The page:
The two countries will seek multilateral opportunities to build capacities for long-term peace and prosperity in the region. The US agreed to strengthen the East Asia Summit and welcomed India's interest in joining the Asia Pacific Economic Cooperation, APEC, forum as a growing economy.

Of the 17 defence technology projects that had been initially offered under the rubric of the Defence Trade and Technology Initiative, DTTI. launched in September 2013, four projects were shortlisted for joint development and co-production.

These 'pathfinder' projects include the next generation Raven hand-launched, 10-km range mini UAV for battlefield surveillance, the development of a roll on-roll off (RoRo) intelligence, surveillance and reconnaissance (ISR) package for the C-130J aircraft acquired by India from the US for its Special Forces, mobile electric hybrid power engine and an integrated kit for the protection of soldiers while operating in a chemical and biological warfare environment.

While none of the four projects offers futuristic technology, the original intention of the DTTI was to work together on technologies that are 'unique and viable to produce.'

Two of the four projects will be undertaken as joint ventures with the US government and the other two as JVs with American MNCs. It was also agreed that working groups will be established to study the joint development of jet engine technology and future aircraft carrier technologies, for example, aircraft launch systems.

India has a low defence technology base and would welcome collaboration in the development of future weapons platforms and other defence equipment like radars, target seekers and navigation systems.

The first four projects are a good beginning as these joint ventures will provide invaluable experience for the establishment of public-private partnerships for the co-development of defence equipment.

The two sides agreed to enhance cooperation in maritime security, including enlarging the scope of the Malabar series of annual naval exercises by making them multilateral through invitations to other Asian powers like Australia and Japan to participate.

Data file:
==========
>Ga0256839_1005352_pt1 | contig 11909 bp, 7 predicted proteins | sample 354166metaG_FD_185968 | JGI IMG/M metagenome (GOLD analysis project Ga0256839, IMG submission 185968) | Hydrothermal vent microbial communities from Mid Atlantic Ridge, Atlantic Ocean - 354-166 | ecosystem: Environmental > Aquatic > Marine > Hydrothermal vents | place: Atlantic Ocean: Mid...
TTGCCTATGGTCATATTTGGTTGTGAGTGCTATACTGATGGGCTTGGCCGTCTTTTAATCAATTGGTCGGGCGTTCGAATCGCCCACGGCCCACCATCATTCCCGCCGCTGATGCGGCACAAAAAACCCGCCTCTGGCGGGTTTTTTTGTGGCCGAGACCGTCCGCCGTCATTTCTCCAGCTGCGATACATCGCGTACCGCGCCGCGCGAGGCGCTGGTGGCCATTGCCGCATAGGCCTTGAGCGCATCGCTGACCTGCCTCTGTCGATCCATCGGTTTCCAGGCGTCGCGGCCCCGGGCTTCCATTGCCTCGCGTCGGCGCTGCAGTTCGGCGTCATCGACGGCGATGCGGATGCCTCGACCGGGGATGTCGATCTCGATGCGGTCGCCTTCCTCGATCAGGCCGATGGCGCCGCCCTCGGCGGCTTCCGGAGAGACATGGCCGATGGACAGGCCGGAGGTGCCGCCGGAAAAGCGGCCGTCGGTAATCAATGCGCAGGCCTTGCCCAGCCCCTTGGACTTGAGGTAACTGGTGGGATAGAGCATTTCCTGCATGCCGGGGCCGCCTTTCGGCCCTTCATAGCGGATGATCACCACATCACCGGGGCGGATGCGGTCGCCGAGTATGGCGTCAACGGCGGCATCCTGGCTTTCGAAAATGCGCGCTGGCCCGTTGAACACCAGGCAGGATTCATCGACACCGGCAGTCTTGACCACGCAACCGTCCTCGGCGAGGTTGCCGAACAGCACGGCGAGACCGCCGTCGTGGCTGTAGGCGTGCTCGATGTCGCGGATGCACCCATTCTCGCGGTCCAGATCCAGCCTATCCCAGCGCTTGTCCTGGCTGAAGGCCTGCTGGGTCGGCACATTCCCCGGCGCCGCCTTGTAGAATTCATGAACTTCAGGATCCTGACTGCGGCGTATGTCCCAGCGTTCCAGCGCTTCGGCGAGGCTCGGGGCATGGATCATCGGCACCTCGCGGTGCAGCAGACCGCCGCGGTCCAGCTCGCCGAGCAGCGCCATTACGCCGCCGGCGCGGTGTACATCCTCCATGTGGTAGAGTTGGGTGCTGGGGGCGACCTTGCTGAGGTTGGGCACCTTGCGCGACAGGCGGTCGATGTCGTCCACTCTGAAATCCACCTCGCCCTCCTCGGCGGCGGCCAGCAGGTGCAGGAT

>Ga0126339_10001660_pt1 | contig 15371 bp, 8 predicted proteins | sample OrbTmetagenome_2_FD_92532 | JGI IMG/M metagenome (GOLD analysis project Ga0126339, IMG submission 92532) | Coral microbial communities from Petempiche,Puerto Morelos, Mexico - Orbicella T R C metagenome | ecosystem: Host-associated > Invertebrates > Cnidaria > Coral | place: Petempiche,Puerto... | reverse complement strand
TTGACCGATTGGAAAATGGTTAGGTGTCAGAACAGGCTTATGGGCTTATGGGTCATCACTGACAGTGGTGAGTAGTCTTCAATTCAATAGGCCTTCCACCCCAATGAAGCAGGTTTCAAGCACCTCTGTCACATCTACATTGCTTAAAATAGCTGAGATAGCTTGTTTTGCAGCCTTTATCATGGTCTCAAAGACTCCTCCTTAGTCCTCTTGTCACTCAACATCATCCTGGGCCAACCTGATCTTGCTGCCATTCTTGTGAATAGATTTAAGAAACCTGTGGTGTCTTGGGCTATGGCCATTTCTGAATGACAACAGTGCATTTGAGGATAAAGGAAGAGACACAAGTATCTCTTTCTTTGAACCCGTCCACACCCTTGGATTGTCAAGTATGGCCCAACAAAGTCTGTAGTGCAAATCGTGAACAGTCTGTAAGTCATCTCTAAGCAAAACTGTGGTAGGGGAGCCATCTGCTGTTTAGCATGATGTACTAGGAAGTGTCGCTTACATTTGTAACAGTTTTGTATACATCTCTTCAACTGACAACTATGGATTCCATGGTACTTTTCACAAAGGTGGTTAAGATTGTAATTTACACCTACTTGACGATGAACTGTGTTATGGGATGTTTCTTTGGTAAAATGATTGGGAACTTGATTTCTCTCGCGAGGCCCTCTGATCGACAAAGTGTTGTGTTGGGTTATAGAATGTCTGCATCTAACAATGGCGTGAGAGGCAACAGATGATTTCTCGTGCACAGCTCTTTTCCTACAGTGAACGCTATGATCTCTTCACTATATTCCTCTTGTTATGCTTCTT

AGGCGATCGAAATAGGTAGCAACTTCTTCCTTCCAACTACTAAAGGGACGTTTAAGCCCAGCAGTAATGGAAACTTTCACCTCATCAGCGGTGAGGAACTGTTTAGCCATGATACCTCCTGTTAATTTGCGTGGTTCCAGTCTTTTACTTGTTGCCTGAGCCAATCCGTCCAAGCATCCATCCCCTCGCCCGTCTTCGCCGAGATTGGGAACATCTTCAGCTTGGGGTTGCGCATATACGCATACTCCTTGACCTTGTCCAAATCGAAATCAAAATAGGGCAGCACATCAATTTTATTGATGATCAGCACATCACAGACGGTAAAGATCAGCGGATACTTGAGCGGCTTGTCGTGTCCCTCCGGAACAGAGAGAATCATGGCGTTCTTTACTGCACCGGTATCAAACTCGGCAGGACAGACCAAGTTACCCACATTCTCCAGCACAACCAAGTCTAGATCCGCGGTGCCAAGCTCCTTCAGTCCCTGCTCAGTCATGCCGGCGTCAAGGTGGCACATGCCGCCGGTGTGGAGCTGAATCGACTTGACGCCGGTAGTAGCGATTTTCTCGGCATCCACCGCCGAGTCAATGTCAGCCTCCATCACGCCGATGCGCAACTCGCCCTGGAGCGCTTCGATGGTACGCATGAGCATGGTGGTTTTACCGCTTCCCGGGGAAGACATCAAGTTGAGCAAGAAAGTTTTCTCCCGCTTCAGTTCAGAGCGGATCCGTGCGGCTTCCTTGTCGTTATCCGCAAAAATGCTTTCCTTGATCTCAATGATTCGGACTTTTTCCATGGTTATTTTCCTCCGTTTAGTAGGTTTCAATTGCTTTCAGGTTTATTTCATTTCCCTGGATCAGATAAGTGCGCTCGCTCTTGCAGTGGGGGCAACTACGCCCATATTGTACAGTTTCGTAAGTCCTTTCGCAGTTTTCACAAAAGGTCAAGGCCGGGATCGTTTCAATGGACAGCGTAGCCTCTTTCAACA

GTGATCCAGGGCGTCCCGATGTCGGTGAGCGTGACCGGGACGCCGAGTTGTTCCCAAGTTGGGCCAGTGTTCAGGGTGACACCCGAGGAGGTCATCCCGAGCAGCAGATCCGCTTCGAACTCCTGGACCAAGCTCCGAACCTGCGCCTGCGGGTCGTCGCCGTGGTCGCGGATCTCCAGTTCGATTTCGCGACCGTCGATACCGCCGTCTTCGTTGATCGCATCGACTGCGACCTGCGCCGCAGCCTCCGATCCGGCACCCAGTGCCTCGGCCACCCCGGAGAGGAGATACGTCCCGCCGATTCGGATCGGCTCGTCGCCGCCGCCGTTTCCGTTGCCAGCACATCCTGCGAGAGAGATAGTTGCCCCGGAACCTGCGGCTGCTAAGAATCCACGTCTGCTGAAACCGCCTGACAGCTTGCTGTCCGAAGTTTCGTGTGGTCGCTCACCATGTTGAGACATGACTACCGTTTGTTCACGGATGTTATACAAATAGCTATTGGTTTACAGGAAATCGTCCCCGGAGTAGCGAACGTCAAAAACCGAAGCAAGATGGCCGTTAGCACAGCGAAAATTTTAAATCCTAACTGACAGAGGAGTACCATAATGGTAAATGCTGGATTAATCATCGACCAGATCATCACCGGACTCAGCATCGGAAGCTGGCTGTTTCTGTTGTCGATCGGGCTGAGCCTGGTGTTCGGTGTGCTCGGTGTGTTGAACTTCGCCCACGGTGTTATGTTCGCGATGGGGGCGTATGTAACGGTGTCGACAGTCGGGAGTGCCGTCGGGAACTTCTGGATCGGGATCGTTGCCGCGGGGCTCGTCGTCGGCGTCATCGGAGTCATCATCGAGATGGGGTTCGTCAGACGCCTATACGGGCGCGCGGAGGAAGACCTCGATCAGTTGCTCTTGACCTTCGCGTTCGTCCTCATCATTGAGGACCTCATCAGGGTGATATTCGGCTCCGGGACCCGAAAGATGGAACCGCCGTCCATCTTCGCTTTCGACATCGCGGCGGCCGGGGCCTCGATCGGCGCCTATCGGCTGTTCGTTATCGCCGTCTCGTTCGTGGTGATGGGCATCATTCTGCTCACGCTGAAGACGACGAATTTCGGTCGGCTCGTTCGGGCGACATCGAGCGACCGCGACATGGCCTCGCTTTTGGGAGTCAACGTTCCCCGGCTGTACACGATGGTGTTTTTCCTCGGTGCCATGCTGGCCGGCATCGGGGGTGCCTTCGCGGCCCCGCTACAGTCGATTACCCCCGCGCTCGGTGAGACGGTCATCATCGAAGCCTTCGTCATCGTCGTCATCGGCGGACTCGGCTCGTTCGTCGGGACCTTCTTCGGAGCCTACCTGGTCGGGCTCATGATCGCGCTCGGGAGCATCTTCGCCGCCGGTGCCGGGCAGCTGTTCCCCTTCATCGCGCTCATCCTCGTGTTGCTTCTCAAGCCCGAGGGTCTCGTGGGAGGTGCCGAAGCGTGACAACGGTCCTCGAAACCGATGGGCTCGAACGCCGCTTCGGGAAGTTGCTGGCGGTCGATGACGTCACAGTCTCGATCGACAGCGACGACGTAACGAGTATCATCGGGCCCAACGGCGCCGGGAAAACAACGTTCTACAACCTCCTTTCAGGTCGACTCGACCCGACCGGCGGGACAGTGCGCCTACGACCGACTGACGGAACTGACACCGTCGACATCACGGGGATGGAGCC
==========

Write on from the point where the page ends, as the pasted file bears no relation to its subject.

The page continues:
They expressed their resolve to further step up operational coordination for counter-terrorism operations. A notable development was the reaffirmation of the 'need for joint and concerted efforts to disrupt entities such as Lashkar-e-Tayiba, Jaish-e-Mohammad, D Company and the Haqqani Network.'

This is the first time that the US has formally recognised the threat that India faces from the terrorist organisations that are based in Pakistan.

Overall, it was an eminently successful summit that was not limited merely to feel-good declarations, but also resulted in a number of practical, mutually beneficial takeaways.

Perhaps the most important of these was the expression of the two countries' determination to work together for peace and stability in the Indo-Pacific. This challenging commitment may one day lead to a requirement for India to undertake joint operations to deal with a contingency.

By tacitly agreeing to discharge its responsibilities as a regional power, India has at long last stood up to be counted. If India intervenes militarily in its regional neighbourhood, joint operations will not be undertaken because it is in the American interest, but because it is in India's interest as a member of a cooperative security framework that seeks to maintain harmony in the use of the Global Commons in the Indo-Pacific.

With this giant foreign policy leap, India's relationship with the US is set to move forward on a steep upward trajectory.

Brigadier Gurmeet Kanwal (retd) is former Director, Centre for Land Warfare Studies, CLAWS, New Delhi.

Image: Prime Minister Narendra Modi welcomes President Obama at Palam Air Force Base in New Delhi. Photo: Press Information Bureau.